Atmospheric scientists at the University of Utah have installed an air quality monitor on a Utah Transit Authority TRAX train. It’s helping them get a detailed picture of air pollution around the Salt Lake valley.
Until now, Salt Lake valley researchers have been mostly limited to air quality data from one location at Hawthorne Elementary School. But Logan Mitchell, a post-doctoral research scholar in atmospheric sciences has been working with the UTA to change that.
In his State of the State address to the legislature last January, Governor Gary Herbert suggested a season-long ban on wood burning as a way to improve Utah’s winter air quality. The state Air Quality Board will decide soon whether to make that the law.
Utah's 29 counties just barely meet the current standard, and state leaders have complained that stricter standards that have been rumored for years would push virtually all Utah counties out of compliance. But EPA says regulations that are already in place will go a long way toward reducing ozone pollution.
Environmental Protection Agency Administrator Gina McCarthy announced plans Wednesday to tighten limits on ground-level ozone pollution.
“The science clearly tells us that ozone poses a real threat to our health,” said McCarthy in a conference call with reporters, “especially to growing children and older Americans and those of us with heart or lung conditions and those who are active or who work outside.”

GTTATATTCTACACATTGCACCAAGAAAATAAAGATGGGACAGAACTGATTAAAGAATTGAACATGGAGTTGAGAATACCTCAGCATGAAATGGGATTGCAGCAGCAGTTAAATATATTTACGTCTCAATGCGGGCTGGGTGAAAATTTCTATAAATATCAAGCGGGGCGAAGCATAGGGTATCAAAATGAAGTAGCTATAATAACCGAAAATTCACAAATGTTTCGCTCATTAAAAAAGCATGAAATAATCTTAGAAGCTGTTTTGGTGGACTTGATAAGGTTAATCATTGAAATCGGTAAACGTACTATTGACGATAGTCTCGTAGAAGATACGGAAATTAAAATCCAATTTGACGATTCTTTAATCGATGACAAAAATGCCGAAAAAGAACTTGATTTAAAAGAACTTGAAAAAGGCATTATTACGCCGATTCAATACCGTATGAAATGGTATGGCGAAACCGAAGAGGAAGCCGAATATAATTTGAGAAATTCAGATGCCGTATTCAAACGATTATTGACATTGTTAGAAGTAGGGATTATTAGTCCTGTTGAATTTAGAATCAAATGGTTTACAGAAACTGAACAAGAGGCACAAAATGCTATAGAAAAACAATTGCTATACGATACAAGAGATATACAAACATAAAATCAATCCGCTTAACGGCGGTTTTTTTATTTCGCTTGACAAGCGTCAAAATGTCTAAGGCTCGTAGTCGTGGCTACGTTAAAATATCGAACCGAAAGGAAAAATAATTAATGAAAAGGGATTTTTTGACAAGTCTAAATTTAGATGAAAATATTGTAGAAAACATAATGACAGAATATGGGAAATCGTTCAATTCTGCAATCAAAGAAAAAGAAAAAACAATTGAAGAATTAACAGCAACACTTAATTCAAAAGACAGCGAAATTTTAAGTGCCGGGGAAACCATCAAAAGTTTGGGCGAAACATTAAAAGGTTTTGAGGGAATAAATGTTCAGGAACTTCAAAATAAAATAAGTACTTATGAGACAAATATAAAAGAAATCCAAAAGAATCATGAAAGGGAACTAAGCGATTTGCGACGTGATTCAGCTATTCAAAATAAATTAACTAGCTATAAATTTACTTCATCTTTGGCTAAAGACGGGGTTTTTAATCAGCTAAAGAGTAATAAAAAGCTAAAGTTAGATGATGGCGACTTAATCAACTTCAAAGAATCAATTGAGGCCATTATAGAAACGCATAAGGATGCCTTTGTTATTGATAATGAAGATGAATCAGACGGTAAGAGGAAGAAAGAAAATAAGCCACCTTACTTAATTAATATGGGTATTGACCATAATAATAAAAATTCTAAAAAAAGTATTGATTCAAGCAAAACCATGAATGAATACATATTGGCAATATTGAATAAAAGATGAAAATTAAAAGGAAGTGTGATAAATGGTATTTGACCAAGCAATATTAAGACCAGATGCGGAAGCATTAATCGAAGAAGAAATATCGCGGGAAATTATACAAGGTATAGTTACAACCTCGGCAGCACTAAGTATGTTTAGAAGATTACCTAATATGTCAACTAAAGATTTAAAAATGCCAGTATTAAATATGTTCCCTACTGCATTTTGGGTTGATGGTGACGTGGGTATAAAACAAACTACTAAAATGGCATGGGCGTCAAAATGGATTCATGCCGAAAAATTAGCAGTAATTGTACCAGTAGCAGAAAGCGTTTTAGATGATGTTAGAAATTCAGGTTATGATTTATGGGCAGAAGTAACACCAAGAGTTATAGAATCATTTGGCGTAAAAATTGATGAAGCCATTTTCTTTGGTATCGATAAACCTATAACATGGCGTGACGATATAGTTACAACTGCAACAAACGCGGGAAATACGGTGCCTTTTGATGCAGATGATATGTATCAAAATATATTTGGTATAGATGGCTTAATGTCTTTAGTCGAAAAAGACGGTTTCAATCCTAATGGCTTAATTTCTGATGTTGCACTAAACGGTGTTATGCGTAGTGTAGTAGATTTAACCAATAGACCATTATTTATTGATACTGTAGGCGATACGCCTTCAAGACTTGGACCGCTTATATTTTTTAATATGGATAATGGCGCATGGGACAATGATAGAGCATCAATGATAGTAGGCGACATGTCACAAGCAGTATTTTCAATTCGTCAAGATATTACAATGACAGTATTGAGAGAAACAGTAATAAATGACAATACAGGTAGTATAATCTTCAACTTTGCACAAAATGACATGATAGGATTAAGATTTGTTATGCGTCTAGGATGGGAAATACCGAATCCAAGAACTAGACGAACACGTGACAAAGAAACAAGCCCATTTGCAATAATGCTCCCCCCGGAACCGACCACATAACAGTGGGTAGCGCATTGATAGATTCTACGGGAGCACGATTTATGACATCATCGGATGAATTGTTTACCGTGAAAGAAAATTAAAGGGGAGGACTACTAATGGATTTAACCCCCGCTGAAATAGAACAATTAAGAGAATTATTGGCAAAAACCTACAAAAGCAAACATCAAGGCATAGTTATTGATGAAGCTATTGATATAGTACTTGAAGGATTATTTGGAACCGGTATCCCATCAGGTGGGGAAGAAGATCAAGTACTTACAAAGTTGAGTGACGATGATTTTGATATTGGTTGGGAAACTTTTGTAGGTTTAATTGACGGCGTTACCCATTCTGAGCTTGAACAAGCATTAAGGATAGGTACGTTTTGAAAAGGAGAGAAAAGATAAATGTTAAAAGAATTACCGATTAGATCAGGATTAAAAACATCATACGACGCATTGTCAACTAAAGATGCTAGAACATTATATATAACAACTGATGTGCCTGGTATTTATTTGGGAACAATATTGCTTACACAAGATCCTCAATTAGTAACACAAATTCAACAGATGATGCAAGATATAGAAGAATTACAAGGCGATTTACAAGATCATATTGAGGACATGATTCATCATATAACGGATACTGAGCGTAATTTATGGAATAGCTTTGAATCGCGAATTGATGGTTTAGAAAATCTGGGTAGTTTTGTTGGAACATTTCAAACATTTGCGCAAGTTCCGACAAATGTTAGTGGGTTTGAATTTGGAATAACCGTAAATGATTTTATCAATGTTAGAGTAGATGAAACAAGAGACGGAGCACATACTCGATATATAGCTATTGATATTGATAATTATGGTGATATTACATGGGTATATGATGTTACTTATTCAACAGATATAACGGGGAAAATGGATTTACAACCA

Regulators are relying on a growing body of scientific information to craft better pollution controls for the energy industry. They’re drawing on some of the results that scientists have gathered on the Uinta Basin’s ozone pollution problem.
Utah’s winter pollution season officially gets underway this weekend, and thanks to $1 million from the Legislature, new research is focusing on what causes the state’s air-quality problems and how to solve them.
A dozen studies will look hard at what makes sooty winter pollution so nasty in Utah and why ground level ozone gets so high. They also will zero in on air chemistry and the weather’s role.
Ozone pollution in Utah barely reached unhealthy levels this year. The summer smog season ended Oct. 1, and the Utah Division of Air Quality reports none of its 15 sampling sites statewide exceeded the federal cap.
Kevin Seely sometimes gets lunch with his coworkers at downtown Salt Lake City taco cart that’s just a few blocks from where state air regulators monitor ozone pollution. He’s not surprised to learn regulators recorded so few smoggy days this summer, because that’s what Seely saw with his at-home pollution indicator: his four-year-old.
A former worker from Stericycle’s medical waste incinerator in North Salt Lake City has accused the company of illegally burning radioactive waste. Nearby residents are asking Governor Gary Herbert once again to shut down the incinerator.
Families all over Utah celebrated Pioneer Day with fireworks. The festivities also pumped lots of unhealthy smoke into the air that spiked air pollution. KUER’s Judy Fahys reports on the trend and Salt Lake City’s plan to deal with it.